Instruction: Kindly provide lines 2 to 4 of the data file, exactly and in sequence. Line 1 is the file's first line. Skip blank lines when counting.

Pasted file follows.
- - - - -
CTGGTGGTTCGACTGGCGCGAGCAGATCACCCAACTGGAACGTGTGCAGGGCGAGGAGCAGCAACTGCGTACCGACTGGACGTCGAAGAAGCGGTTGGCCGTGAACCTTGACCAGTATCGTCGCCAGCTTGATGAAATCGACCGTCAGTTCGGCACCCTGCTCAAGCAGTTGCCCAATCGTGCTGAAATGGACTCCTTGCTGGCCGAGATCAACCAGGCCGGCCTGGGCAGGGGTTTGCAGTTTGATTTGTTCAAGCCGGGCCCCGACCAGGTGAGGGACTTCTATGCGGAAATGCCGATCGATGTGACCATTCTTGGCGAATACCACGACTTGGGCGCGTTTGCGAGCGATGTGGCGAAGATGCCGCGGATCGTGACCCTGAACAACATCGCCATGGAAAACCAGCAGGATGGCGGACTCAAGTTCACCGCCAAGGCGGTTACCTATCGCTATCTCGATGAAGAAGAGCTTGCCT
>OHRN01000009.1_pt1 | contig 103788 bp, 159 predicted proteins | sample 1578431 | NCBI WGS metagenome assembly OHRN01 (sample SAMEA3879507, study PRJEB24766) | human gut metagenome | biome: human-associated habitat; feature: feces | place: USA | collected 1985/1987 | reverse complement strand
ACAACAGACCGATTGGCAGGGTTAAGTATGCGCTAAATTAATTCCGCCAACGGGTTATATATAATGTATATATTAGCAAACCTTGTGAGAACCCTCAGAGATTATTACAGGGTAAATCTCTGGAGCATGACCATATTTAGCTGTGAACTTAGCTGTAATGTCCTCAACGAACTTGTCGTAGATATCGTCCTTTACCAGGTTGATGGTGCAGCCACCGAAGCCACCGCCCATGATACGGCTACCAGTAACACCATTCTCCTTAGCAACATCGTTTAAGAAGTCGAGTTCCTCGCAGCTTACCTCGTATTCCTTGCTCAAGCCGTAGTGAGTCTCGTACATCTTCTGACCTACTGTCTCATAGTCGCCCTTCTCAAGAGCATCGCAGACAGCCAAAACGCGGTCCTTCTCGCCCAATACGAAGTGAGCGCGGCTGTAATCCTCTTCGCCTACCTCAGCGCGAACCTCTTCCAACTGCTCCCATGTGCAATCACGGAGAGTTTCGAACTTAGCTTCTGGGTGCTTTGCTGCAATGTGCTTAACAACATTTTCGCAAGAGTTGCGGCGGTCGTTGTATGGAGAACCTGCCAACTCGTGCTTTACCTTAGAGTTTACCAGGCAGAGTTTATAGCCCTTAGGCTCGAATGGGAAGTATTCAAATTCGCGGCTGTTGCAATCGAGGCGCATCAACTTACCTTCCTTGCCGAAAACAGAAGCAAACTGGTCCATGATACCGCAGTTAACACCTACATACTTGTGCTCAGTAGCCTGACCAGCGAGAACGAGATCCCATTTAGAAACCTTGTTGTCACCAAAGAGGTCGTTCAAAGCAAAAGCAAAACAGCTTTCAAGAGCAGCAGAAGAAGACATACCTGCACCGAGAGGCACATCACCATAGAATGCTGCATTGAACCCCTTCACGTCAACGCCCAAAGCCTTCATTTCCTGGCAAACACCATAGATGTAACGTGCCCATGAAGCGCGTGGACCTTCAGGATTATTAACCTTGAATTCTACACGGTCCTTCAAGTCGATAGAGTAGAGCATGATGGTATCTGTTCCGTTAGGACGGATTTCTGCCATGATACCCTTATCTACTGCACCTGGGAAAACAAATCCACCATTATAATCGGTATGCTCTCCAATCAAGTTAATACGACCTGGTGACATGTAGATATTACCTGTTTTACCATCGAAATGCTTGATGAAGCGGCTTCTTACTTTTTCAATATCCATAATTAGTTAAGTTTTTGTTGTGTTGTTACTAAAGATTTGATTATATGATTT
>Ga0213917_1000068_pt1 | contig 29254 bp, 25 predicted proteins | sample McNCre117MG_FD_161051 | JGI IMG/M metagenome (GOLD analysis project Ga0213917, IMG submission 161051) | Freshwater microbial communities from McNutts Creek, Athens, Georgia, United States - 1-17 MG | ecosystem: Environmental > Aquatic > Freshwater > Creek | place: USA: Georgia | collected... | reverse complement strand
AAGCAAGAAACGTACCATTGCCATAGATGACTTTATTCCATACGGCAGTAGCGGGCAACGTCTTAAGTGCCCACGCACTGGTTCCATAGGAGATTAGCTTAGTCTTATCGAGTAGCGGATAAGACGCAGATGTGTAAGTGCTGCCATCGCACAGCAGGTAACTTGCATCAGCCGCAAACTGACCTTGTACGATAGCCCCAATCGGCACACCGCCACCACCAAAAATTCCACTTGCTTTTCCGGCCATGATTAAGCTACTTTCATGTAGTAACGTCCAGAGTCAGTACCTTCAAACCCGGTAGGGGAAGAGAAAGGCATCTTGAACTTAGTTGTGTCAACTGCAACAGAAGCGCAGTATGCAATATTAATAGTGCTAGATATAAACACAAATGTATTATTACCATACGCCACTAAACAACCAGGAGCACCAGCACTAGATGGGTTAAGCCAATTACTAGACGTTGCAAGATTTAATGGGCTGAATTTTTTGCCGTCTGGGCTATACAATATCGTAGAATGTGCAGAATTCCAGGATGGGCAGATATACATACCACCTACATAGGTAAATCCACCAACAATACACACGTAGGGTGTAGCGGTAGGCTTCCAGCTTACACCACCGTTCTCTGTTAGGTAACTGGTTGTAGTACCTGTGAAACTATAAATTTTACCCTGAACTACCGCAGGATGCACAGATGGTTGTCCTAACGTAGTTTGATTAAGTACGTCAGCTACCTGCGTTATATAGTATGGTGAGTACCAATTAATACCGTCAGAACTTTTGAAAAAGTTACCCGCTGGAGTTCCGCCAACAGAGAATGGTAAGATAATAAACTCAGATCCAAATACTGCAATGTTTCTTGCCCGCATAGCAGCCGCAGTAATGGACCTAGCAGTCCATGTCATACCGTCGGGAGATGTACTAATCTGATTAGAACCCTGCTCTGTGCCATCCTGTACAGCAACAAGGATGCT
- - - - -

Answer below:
>OHRN01000009.1_pt1 | contig 103788 bp, 159 predicted proteins | sample 1578431 | NCBI WGS metagenome assembly OHRN01 (sample SAMEA3879507, study PRJEB24766) | human gut metagenome | biome: human-associated habitat; feature: feces | place: USA | collected 1985/1987 | reverse complement strand
ACAACAGACCGATTGGCAGGGTTAAGTATGCGCTAAATTAATTCCGCCAACGGGTTATATATAATGTATATATTAGCAAACCTTGTGAGAACCCTCAGAGATTATTACAGGGTAAATCTCTGGAGCATGACCATATTTAGCTGTGAACTTAGCTGTAATGTCCTCAACGAACTTGTCGTAGATATCGTCCTTTACCAGGTTGATGGTGCAGCCACCGAAGCCACCGCCCATGATACGGCTACCAGTAACACCATTCTCCTTAGCAACATCGTTTAAGAAGTCGAGTTCCTCGCAGCTTACCTCGTATTCCTTGCTCAAGCCGTAGTGAGTCTCGTACATCTTCTGACCTACTGTCTCATAGTCGCCCTTCTCAAGAGCATCGCAGACAGCCAAAACGCGGTCCTTCTCGCCCAATACGAAGTGAGCGCGGCTGTAATCCTCTTCGCCTACCTCAGCGCGAACCTCTTCCAACTGCTCCCATGTGCAATCACGGAGAGTTTCGAACTTAGCTTCTGGGTGCTTTGCTGCAATGTGCTTAACAACATTTTCGCAAGAGTTGCGGCGGTCGTTGTATGGAGAACCTGCCAACTCGTGCTTTACCTTAGAGTTTACCAGGCAGAGTTTATAGCCCTTAGGCTCGAATGGGAAGTATTCAAATTCGCGGCTGTTGCAATCGAGGCGCATCAACTTACCTTCCTTGCCGAAAACAGAAGCAAACTGGTCCATGATACCGCAGTTAACACCTACATACTTGTGCTCAGTAGCCTGACCAGCGAGAACGAGATCCCATTTAGAAACCTTGTTGTCACCAAAGAGGTCGTTCAAAGCAAAAGCAAAACAGCTTTCAAGAGCAGCAGAAGAAGACATACCTGCACCGAGAGGCACATCACCATAGAATGCTGCATTGAACCCCTTCACGTCAACGCCCAAAGCCTTCATTTCCTGGCAAACACCATAGATGTAACGTGCCCATGAAGCGCGTGGACCTTCAGGATTATTAACCTTGAATTCTACACGGTCCTTCAAGTCGATAGAGTAGAGCATGATGGTATCTGTTCCGTTAGGACGGATTTCTGCCATGATACCCTTATCTACTGCACCTGGGAAAACAAATCCACCATTATAATCGGTATGCTCTCCAATCAAGTTAATACGACCTGGTGACATGTAGATATTACCTGTTTTACCATCGAAATGCTTGATGAAGCGGCTTCTTACTTTTTCAATATCCATAATTAGTTAAGTTTTTGTTGTGTTGTTACTAAAGATTTGATTATATGATTT
>Ga0213917_1000068_pt1 | contig 29254 bp, 25 predicted proteins | sample McNCre117MG_FD_161051 | JGI IMG/M metagenome (GOLD analysis project Ga0213917, IMG submission 161051) | Freshwater microbial communities from McNutts Creek, Athens, Georgia, United States - 1-17 MG | ecosystem: Environmental > Aquatic > Freshwater > Creek | place: USA: Georgia | collected... | reverse complement strand